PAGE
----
Board mulls new cell tower guidelines

By on May 22, 2019

Warwick Township is in the process of planning for communication technology that is not yet in existence.

A public hearing during the May 15 meeting of the Warwick Township board of supervisors, discussed an amendment ordinance for general and specific standards relating to the location, placement, construction and maintenance of communication towers and antennas within public and private right-of-ways.

The public hearing went smoothly, mostly because there were no community members in attendance.

That wasn’t the case in December, when several local residents expressed their concerns about potential health effects of 5G technology. They cited studies that indicate that the new 5G cell towers may be more dangerous than existing towers, because of the shorter length of millimeter waves required to support the bandwidth. They believed that more cell towers may equate to more exposure to radiation.

The township’s proposed amended ordinance has guidelines for the location of towers in order to reduce the potential risks.

At the May 15 hearing, supervisors noted that their aim is to get ahead of upcoming technologies, so that guidelines are in place before they come into play.

Township manager Dan Zimmerman noted that many people are excited about the new G5 technology, which creates a fifth generation of high speed wireless communications. Succeeding 4G, 3G and 2G systems, 5G performance is expected to produce high data rates, energy savings, cost reduction, higher system capacity, and better device connectivity.
To achieve the higher bandwidth for the G5 technology, there will need to be more wireless antennas on lamp posts, utility poles and other structures.

Warwick Township’s proposed amended ordinance has guidelines for the location of towers in order to reduce the potential risks. Here a worker prepares to work on upgrades to a cell Tower in Ephrata last month.

The amended ordinance covers the application process for communication antennas, towers, and accessory equipment outside the public right-of-way, including proof that a gap in coverage exists, towers outside the right-of-way cannot exceed 150 feet in height, a performance bond prior to receipt of a zoning permit, and time frames for application, processing, insurance certification, and liability waiver regulations.

New regulations of communications towers in the street right-of-way limit these to 40 feet in height, permission for conditional use in applicable zoning districts, and towers cannot be located within 200 feet of any school or park.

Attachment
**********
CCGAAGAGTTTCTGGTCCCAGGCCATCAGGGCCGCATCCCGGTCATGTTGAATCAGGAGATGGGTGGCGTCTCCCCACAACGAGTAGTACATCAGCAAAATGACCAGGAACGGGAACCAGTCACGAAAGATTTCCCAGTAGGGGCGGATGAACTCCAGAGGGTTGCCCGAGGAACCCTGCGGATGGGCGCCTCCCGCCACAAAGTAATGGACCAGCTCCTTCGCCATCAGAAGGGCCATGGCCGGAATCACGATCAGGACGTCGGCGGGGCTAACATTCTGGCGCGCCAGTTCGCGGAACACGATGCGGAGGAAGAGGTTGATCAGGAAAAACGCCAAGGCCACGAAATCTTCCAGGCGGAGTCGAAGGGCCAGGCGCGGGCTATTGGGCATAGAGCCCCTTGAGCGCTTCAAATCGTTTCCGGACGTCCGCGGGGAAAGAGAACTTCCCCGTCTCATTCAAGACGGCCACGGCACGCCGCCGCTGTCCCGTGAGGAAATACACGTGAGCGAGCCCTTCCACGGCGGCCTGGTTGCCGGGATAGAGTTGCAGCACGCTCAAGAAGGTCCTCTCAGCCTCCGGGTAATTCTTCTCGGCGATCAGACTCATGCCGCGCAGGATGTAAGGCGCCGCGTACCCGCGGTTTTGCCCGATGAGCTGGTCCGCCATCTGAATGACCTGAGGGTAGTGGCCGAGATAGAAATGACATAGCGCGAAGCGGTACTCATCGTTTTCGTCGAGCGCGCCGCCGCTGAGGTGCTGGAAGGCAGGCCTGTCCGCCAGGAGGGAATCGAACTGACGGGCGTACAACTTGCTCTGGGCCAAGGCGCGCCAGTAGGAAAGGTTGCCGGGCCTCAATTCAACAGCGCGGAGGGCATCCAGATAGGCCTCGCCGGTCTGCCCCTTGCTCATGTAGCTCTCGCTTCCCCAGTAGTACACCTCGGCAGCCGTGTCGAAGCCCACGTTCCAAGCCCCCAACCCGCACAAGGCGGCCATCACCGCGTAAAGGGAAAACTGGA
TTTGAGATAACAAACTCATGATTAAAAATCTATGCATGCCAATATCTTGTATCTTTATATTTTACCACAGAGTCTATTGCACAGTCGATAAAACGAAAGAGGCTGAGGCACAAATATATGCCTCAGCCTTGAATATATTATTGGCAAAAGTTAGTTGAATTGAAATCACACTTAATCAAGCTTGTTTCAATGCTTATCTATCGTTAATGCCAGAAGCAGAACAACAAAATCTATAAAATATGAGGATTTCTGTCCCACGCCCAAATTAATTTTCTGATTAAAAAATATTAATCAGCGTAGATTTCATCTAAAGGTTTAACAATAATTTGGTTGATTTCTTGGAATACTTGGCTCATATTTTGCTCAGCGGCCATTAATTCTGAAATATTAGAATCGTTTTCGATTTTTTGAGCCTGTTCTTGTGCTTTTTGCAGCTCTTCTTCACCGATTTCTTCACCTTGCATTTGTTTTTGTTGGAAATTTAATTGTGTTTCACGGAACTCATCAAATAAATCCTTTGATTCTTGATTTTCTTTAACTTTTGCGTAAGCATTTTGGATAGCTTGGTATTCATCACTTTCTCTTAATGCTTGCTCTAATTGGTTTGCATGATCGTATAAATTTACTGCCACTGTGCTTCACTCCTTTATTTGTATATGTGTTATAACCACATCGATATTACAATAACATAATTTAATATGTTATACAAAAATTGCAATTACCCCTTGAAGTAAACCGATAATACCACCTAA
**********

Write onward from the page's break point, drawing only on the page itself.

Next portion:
Communication antennas located within the street right-of-way must be located on existing poles were feasible, and design cannot be more than six feet in height above the grade and in proportion to the structures on which they are mounted. The township will determine the time, place, and manner of construction, maintenance, repair and/or removal. Antennas and accessory equipment cannot cause obstruction to pedestrian or vehicular traffic or safety hazards. They cannot be located within 200 feet of any school or park.

The current draft of the Wireless Ordinance Amendment attempts to balance demands for new communications technologies with safety concerns. Discussion will continue next month prior to approval of the revised ordinance.

In other business, Zimmerman reported that 40 volunteer fire fighters, fire police and ambulance personnel have been processed for the township’s Volunteer Service Credit Program. Volunteers will be able to apply for the credit that will provide a $100 savings on earned income tax.

The Veterans Honor Park of Lancaster County will be officially dedicated on Sunday, June 9, at the park site at 651 Kissel Hill Road, Lititz, from 1 to 2 p.m.

The Veterans Honor Park of Lancaster County recognizes those who have served in the U.S. Military services, including the U.S. Air Force, the U.S. Army, the U.S. Coast Guard, the U.S. Marine Corps, and the U.S. Navy.

Ground was broken for the Veterans Honor Park of Lancaster County in November 2018, just across from the Lititz Public Library. Plans for the park had been underway since 2013, with fundraising beginning in 2014.

The idea for the park came from a letter to the editor from the wife of a veteran. Former Warwick Township supervisor C. David Kramer, who is also a veteran, worked with land owner Wayne Siegrist, who provide 2-1/2 acres of land for the veterans park. It was a tribute to Siegrist’s father, who had been a World War II veteran at the D-Day invasion.

The plan features a circular honor court with a flag in the center, lined with memorial brick pavers in honor of veterans. The park was designed by landscape architect Robert Kornman, a member of the Warwick Township Planning Commission and veteran of the U.S. Army.

Supervisors approved a request to hold Rothsville Community Days on Saturday, Sept. 21, at the Forney Field. The event has been held for 10 years as a community-wide celebration.
In subdivision-related business, requests to close out the improvement guarantees for both the LGH Kissel Hill project and the Rock Lititz Hotel were granted.

Laura Knowles is a freelance feature writer and regular contributor to the pages of the Record Express. She welcomes feedback and story tips at 

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